I have never been able to easily touch my toes. Even when I was young and running the fastest times of my life, touching my toes was quite an ordeal. On many occasions, I have managed to overstretch and not be able to reach peak performance just because I wanted to touch my toes. Its probably because of my calves.
I have had several doctors tell me that my calves are too short. I went to an orthopedic specialist for my knee problems. He said that my knees would always be bad because of my short calves. He prescribed short mileage and no hills. Seriously? This is what you tell a cross country and road runner? You know I am not going to follow that advice, don’t you Doc?
Despite my issues with short, tight calf muscles, I put in many long runs training for marathons and I do hill work to get faster. The question is not whether or not to do these things. The question is how to manage the associated difficulties.
The things that everyone does, I need to do more carefully and better. Warm-up, stretch, start slow and ease into a rhythm. That is my routine when I am doing it right. Unfortunately, I lost my momentum on that and have been having difficulties for a few weeks. First, it was the soreness stemming from metabolic accumulation. Lactic acid and other waste products were not being removed as fast as they were being produced. I slowed down my running, but the tightness this caused continued the back-up.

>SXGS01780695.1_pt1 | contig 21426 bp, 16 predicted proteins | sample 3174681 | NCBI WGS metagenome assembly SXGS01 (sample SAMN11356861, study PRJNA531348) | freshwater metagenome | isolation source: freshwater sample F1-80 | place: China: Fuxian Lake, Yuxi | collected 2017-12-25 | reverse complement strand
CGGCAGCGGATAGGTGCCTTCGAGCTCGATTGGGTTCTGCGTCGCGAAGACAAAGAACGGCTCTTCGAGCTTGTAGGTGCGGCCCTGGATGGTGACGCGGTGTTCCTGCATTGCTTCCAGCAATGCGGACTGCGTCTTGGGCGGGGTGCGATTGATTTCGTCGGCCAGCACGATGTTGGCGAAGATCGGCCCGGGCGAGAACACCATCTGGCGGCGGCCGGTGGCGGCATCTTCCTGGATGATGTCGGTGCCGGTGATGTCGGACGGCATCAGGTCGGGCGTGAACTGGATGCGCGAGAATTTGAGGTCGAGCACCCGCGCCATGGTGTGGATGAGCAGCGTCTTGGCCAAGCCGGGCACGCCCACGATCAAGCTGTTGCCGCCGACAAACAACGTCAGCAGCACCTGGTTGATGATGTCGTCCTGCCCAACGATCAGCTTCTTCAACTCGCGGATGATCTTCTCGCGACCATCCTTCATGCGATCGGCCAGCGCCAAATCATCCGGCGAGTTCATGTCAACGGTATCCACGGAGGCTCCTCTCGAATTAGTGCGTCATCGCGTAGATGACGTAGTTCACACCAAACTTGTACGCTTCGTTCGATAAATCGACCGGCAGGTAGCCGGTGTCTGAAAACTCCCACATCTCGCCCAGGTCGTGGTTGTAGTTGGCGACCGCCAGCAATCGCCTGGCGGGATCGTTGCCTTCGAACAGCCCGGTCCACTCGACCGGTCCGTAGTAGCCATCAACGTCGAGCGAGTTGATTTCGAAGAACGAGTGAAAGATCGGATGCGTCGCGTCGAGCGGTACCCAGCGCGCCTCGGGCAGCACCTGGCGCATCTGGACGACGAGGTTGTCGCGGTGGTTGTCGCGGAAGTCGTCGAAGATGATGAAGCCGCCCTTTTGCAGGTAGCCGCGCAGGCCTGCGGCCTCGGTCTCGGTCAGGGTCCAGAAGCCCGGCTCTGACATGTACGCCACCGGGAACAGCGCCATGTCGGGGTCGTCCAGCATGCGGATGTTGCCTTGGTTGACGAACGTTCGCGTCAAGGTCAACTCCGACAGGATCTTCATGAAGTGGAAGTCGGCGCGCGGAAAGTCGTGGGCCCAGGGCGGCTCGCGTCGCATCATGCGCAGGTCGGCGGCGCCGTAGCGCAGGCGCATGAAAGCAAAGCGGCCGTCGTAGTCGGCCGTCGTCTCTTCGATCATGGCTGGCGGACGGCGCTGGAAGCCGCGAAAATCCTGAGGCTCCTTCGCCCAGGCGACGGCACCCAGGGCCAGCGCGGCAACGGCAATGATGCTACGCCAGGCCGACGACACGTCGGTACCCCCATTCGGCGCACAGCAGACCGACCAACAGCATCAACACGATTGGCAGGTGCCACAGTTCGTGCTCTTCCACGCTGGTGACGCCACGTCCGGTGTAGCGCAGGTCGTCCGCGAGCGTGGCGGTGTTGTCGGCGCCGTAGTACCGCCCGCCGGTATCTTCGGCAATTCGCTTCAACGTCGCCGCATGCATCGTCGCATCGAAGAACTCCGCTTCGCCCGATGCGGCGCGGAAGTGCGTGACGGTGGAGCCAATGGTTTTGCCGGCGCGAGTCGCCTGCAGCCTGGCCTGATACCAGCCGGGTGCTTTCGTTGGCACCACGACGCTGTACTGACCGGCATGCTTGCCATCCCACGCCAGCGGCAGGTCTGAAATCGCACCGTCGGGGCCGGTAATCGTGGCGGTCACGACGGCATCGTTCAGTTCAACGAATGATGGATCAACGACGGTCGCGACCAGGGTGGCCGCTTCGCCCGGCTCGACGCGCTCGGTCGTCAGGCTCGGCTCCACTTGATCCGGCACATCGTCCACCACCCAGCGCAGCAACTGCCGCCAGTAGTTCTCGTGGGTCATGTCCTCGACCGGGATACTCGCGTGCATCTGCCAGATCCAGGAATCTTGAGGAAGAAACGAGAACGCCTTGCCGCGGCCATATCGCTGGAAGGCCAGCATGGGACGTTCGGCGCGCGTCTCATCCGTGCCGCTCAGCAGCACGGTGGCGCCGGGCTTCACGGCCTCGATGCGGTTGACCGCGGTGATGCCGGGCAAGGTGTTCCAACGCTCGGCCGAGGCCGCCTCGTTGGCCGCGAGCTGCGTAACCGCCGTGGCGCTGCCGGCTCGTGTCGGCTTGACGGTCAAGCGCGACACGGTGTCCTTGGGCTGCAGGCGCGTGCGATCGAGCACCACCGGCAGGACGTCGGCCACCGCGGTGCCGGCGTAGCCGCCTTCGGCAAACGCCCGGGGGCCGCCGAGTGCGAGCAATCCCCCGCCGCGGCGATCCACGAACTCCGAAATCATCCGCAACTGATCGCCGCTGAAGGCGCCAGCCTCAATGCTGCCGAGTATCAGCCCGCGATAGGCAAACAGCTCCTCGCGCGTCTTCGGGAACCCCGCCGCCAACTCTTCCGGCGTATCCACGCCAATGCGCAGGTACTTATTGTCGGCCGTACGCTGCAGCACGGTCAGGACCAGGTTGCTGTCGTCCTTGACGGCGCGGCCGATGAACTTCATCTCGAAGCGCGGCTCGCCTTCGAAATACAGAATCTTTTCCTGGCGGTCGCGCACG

I finally started stretching more carefully again and that begin to help. Unfortunately, I was so excited by the results that I became overzealous about stretching. My stretching fixed one problem and caused another. The tightness in my lower calves went away, but my plantar fasciitis was activated. I have faced this nemesis before, which may also possibly be related to my short calves.
My attention shifted to easing the pain and doing stretches for my plantar fasciitis. There are several great stretches, but I again went too far, too fast. Now I am nursing a sore spot at the bottom of my Achilles tendon on both legs.
This whole situation is a lot like the wreck that my daughter had on a rainy, winding road. She had let the car go a little to far towards the side of the road and over-corrected a little bit. The car was now over the yellow line with a car quickly approaching from the other direction. She finally ended up hitting a tree on the side of the road that she first tried to avoid.
The lesson that my daughter and I have both learned is that over-correcting to avoid a slight problem can lead to a much larger problem! A better strategy is to make small changes in your routine in order to correct problems. If a problem comes on gradually, the solution and healing process will also be gradual. Lesson learned!
Now, if I can follow my own advice, I should be running without any of these issues in about a week. Patience is not just a virtue. It is a necessity.